Parliamentary elections 2019: Report on the nomination and registration of candidates
The nomination and registration of candidates were not marked by any significant differences as compared to the previous parliamentary elections, concludes an interim report by the nation-wide campaign “Human Rights Defenders for Free Elections”. The findings were presented today at a press conference in Minsk.
Summing up the results of monitoring the first phases of this year’s parliamentary elections, campaign coordinator Uladzimir Labkovich notes that the elections retained all of the negative things that were observed during previous campaigns, the presidential election of and 2015 and the parliamentary elections of 2016.
“When it comes to the territorial election commissions, we continue to observe a small fraction of nominees from political parties, and their involvement in the process continues to diminish,” Labkovich said at the press conference. “And it’s not only the opposition, but all the fifteen registered parties. As few as 25% nominated their representatives to territorial commissions. The rest are “regular citizens” or nominees of “labor collectives”.
Representatives of the five major pro-government public organizations (Youth Union, “Belaya Rus”, the Federation of Trade Unions, the Peace Fund and the Women’s Union) constitute 93.6% of the total number of NGO members. This is evidence of the general discriminatory approach to the formation of the TECs. In general, the election law does not provide any criteria for the formation of commissions. As a result, the process is run exclusively by local authorities, which turns elections into an administrative procedure.
Uladzimir Labkovich stresses the deterioration of the situation with the formation of precinct election commissions in comparison to previous years. The observers have not witnessed such meager representation of the opposition in the PECs since 2008, the year the domestic observation was launched.
In particular, the opposition nominated put forward 4.2% of the total composition of election commissions, and they are represented by as few as 21 people, accounting to only 0.031%. This is particularly striking against the background of the five pro-government NGOs occupying 97% of the seats.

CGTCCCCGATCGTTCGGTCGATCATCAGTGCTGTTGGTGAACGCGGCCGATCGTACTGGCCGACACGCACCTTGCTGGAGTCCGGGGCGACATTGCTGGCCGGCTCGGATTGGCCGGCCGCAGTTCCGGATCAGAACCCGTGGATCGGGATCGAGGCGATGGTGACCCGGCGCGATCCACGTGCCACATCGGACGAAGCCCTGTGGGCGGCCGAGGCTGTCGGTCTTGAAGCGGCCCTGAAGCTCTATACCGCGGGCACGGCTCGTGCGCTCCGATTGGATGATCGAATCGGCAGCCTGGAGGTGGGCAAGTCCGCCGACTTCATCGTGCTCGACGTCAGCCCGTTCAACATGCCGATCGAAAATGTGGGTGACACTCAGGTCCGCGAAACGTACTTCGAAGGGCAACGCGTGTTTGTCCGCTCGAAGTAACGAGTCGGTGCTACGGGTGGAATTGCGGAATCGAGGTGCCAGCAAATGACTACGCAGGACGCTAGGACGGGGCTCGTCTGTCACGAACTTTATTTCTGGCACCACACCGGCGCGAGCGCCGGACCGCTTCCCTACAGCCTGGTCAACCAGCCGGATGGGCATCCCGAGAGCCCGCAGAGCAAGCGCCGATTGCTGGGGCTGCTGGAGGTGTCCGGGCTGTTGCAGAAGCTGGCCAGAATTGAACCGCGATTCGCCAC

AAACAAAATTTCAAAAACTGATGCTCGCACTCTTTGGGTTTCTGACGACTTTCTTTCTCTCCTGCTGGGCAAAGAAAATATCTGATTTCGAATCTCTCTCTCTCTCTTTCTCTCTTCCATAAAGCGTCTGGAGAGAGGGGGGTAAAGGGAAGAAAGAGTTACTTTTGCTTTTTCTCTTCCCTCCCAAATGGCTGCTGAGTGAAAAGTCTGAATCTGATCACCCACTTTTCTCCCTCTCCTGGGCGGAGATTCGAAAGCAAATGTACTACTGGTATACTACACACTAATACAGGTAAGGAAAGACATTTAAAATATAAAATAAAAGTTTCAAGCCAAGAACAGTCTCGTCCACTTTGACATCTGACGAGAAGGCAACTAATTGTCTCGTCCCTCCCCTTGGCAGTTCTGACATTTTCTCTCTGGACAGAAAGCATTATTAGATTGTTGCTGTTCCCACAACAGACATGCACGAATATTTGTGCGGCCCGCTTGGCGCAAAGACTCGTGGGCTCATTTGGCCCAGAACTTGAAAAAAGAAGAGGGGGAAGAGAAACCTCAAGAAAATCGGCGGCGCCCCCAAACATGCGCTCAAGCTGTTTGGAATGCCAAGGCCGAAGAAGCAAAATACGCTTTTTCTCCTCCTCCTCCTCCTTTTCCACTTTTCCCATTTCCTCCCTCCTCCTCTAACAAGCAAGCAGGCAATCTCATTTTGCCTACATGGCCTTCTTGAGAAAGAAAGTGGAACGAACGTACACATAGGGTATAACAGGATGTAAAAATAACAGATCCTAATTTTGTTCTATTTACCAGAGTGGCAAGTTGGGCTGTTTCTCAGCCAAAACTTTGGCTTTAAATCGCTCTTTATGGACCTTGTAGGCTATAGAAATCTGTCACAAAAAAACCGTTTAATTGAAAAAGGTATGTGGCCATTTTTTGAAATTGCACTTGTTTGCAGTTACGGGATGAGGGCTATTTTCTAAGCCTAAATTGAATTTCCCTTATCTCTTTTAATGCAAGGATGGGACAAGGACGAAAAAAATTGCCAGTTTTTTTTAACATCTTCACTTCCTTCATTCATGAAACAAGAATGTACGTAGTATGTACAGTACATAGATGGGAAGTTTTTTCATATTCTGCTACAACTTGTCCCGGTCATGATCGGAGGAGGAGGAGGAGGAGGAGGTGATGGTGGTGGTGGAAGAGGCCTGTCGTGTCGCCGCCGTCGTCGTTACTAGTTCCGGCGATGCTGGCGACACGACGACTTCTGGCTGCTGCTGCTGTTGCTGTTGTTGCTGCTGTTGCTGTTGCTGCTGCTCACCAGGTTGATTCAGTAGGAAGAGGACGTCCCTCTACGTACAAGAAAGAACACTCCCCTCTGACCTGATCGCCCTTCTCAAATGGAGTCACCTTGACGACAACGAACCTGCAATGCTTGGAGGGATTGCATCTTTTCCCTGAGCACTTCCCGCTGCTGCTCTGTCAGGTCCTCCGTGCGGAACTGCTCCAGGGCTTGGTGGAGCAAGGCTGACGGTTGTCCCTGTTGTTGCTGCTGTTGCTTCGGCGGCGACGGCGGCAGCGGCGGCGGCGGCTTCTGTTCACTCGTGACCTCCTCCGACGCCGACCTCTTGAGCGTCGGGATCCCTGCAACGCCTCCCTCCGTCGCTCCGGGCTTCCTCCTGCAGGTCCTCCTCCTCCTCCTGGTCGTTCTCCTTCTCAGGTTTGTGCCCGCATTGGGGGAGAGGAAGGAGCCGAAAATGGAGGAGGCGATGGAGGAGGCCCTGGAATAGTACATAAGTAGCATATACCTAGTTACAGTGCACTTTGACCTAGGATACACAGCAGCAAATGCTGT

How could it happen? A few days in advance, local authorities hold closed-door meetings, with no invited observers, where they approve that the commissions consist of only 13 people (the minimum amount stipulated by the law). Then a formal meeting is held, where observers witness the officials vote against all “outsiders” (in case any of seats are contested) and say yes to the list of loyal candidates. To create a semblance of pluralism, one of the officials votes for the challenger.
Another issue of concern is the formation of election commissions under what the observers call “employment principle,” when the commissioners are representatives of the same organization, most often — school. Thus, the authorities can maintain control over the activities of the commission. The law provides for numerous loop-holes to demonstrate diversity, as educators officially represent trade unions, regular citizens, or even parties or associations. For example, polling station commission No. 9 in Barysaŭ (located in school No. 2) consists of 13 people, of which 100% are the school staff. Similar situations were reported from around the country.
The parliamentary elections of 2019 are largely a repetition of the methods and practices that were commonplace during the elections of previous years, adds Aleh Hulak, leader of the Belarusian Helsinki Committee.
“Many of our observers were denied the opportunity to observe the procedure of verification of documents submitted for registration,” Hulak said. “Worse, many contenders were not allowed to see the materials that were found invalid. That is, they were not given the opportunity to see exactly which signatures were rejected and why, which means that they were effectively deprived of the opportunity to appeal those rejections. As before, what we see is that this registration process is essentially eliminating disloyal contenders.”
Aleh Hulak notes that the registration procedure looks like a set of administrative hurdles, allowing signatures to be rejected on formal grounds, rather than for being fake. In many cases, no one doubts that the signatures were actually put by the voters.
Unfortunately, the existing procedures do not take into account the fact that voters have the right to nominate candidates, while the candidates nominated by the voters have the right to run. The essence of the process has so far been ignored by the existing procedures, as long as the procedures permit disqualifying for formal reasons, which does not correspond to the very meaning of the Electoral Code and constitutional guarantees, too.
Read the full interim report here